Tomorrow the kids are back a school and my work life is back on schedule. I moved my office over the summer and I had worked in it only a tiny bit because it just didn’t feel like my office. I couldn’t figure it out. I was restless, and edgy and not productive preferring to sit on the couch or in a coffee shop to work.
Why? My usual reason for discomfort is that change is hard for me, as it is for many folks with ADHD/ADD. Patterns and routines are what keep us moving forward, as much as we might rebel against them sometimes.
Last night as I not sleeping, because I struggle with sleep issues, I was thinking about my production schedule for the week. It occurred to me as I visualized sitting at my desk the arrangement was totally opposite from former office. Many folks would not care if their desk was on the east wall of their office or the west wall, or if the office door was to their left or right, or if they would have their back to the door while working, but it made a difference to me.
The impulse to fix my problem was so strong, only the fear of waking up the rest of my family and then trying to explain to them why three o’clock in the morning seemed like a good time to move furniture stopped me. Today with the help of my very industrious twins we completely rearranged my office in half the time it would have taken me to do it alone.
I haven’t always been this aware of my feelings of discomfort. For years when things were off, I would just ignore them or push through or abandon doing things because of my unidentified negative feelings. Because my kids both struggle with identifying their feelings and being able to articulate what is bothering them, I ask them, especially when they are acting out, or overly upset, “what is wrong?” and “how can you fix it or make it better?” I want them to know they don’t have to settle or deny their discomfort, and that their feelings are valid. Even if other people don’t understand. Especially if other people don’t understand.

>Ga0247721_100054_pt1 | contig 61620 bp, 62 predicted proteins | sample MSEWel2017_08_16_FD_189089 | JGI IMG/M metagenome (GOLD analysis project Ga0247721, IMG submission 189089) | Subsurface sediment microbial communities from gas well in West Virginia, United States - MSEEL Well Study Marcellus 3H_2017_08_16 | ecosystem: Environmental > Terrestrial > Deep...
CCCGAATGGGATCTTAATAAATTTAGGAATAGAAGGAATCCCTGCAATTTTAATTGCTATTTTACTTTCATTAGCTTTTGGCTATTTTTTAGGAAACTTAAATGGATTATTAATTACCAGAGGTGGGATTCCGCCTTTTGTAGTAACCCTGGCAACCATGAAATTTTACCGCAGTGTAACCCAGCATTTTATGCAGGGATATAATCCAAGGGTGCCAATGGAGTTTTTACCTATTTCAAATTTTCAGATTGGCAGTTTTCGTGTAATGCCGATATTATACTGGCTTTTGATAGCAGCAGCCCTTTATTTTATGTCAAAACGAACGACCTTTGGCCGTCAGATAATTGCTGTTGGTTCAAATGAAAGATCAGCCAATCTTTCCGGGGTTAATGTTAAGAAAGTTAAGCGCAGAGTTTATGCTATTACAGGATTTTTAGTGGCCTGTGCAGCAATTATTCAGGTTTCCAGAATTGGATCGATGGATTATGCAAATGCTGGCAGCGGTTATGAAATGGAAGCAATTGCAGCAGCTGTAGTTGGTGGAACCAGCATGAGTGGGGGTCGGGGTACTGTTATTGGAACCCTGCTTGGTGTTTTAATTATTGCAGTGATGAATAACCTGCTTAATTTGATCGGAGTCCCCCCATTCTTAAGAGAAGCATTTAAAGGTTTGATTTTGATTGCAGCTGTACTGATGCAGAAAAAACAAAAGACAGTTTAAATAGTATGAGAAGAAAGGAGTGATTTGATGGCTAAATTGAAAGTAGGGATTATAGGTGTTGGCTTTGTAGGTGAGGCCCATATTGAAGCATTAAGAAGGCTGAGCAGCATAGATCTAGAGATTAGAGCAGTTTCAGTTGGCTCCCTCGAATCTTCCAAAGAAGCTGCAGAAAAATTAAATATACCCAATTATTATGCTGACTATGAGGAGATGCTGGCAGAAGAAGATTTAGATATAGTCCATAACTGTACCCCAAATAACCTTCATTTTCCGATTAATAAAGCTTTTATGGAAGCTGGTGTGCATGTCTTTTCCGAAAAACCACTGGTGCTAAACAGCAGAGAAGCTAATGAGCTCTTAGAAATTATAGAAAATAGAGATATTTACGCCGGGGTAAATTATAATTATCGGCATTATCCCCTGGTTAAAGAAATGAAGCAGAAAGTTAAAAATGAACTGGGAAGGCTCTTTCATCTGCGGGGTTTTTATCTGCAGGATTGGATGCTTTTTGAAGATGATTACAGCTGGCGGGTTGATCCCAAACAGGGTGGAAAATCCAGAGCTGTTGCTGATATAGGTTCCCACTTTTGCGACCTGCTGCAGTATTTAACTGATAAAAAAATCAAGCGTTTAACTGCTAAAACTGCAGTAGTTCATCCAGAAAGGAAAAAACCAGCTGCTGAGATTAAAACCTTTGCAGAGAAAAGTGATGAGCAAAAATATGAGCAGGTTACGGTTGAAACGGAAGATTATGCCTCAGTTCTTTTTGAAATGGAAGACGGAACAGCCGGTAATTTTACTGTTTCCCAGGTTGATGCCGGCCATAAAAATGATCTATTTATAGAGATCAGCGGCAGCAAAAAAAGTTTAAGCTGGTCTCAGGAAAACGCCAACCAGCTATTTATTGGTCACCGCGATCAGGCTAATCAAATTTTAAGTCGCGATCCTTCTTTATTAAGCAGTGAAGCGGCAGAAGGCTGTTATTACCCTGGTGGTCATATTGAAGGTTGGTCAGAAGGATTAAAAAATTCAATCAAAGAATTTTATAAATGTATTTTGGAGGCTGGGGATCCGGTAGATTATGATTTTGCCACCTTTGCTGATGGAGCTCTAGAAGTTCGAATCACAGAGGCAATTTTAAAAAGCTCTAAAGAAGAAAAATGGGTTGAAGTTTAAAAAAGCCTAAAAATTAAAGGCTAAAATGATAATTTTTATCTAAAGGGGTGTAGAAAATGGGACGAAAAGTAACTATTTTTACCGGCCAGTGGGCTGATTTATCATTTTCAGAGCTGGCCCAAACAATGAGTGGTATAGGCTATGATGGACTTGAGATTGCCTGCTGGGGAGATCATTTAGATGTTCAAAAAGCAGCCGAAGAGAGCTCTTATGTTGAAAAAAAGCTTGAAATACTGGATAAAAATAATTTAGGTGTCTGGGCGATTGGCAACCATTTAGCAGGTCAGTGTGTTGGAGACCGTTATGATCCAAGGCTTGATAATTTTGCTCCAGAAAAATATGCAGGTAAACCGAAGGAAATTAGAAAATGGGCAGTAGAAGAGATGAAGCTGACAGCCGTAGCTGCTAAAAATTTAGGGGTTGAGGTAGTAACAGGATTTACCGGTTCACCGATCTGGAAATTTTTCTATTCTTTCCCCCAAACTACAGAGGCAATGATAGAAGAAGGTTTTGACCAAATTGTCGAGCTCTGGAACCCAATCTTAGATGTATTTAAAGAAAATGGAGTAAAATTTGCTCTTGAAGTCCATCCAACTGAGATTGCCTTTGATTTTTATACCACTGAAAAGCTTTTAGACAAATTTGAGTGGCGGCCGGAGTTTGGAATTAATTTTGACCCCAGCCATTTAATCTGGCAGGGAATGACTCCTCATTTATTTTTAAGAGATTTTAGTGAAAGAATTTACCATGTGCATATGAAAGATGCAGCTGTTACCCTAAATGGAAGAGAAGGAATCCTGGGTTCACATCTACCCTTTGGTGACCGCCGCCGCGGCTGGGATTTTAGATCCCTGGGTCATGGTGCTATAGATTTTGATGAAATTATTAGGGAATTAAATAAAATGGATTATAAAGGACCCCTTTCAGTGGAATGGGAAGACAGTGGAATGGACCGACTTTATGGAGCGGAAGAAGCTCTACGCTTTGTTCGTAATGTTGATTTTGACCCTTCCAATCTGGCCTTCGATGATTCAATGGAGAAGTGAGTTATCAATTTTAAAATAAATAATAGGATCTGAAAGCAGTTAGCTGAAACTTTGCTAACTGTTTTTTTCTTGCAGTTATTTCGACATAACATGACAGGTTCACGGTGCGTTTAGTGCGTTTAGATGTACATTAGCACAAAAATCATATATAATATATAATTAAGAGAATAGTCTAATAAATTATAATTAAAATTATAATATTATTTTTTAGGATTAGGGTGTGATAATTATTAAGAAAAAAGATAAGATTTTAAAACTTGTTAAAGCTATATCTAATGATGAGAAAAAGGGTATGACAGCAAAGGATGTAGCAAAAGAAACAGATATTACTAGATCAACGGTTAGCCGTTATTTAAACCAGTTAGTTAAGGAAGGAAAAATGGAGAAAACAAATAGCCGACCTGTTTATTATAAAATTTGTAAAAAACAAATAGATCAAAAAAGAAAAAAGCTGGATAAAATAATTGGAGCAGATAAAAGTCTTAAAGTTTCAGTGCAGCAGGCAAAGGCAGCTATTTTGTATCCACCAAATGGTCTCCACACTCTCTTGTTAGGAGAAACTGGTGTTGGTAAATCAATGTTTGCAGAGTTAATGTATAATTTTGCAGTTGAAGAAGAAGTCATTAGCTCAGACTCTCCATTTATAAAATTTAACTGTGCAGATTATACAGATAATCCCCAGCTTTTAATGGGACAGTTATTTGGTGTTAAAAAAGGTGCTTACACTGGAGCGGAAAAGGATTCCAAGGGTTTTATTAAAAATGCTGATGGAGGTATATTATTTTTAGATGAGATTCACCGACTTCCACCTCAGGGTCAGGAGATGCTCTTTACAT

Notice I don’t ask “how can I fix it?” I want them to understand what it took me years to figure out. If something is wrong or doesn’t feel right to you, stop and think, take time to check in with yourself. Fix it yourself if you can, and ask for help if you can’t or it’s overwhelming to do it alone. Such a simple lesson and yet so powerful.
Before I had the privilege of having my own office with a door I worked while sitting on the corner of the couch, or at my dining room table. In both places, I did little things that made it mine, and comfortable, even if it was only during the time I used them.
Are there things in your life that are making you uncomfortable or are the source of negative feelings? Have you abandoned your writing or creative space because it didn’t feel right or you were unable to be productive? Or have you never been able to settle into a creative space? Take a moment to check in with yourself, and then take the time to make your space your own, even if it’s a corner of a room or a place at the kitchen table do what you need to do to be productive and create. Now go make/write/do something amazing.
Brenda Murphy writes erotic romance. Her novel, Knotted Legacy, made the 2018 The Lesbian Review’s Top 100 Vacation Reads list. She loves sideshows and tattoos and yes, those are her monkeys. When she is not loitering at her local library she wrangles two kids, one dog, and an unrepentant parrot. She reviews books, blogs about life as a writer with ADHD and publishes photographs on her blog Writing While Distracted. You can find her on Facebook by clicking here. Sign Up for her email list here www.brendalmurphy.com
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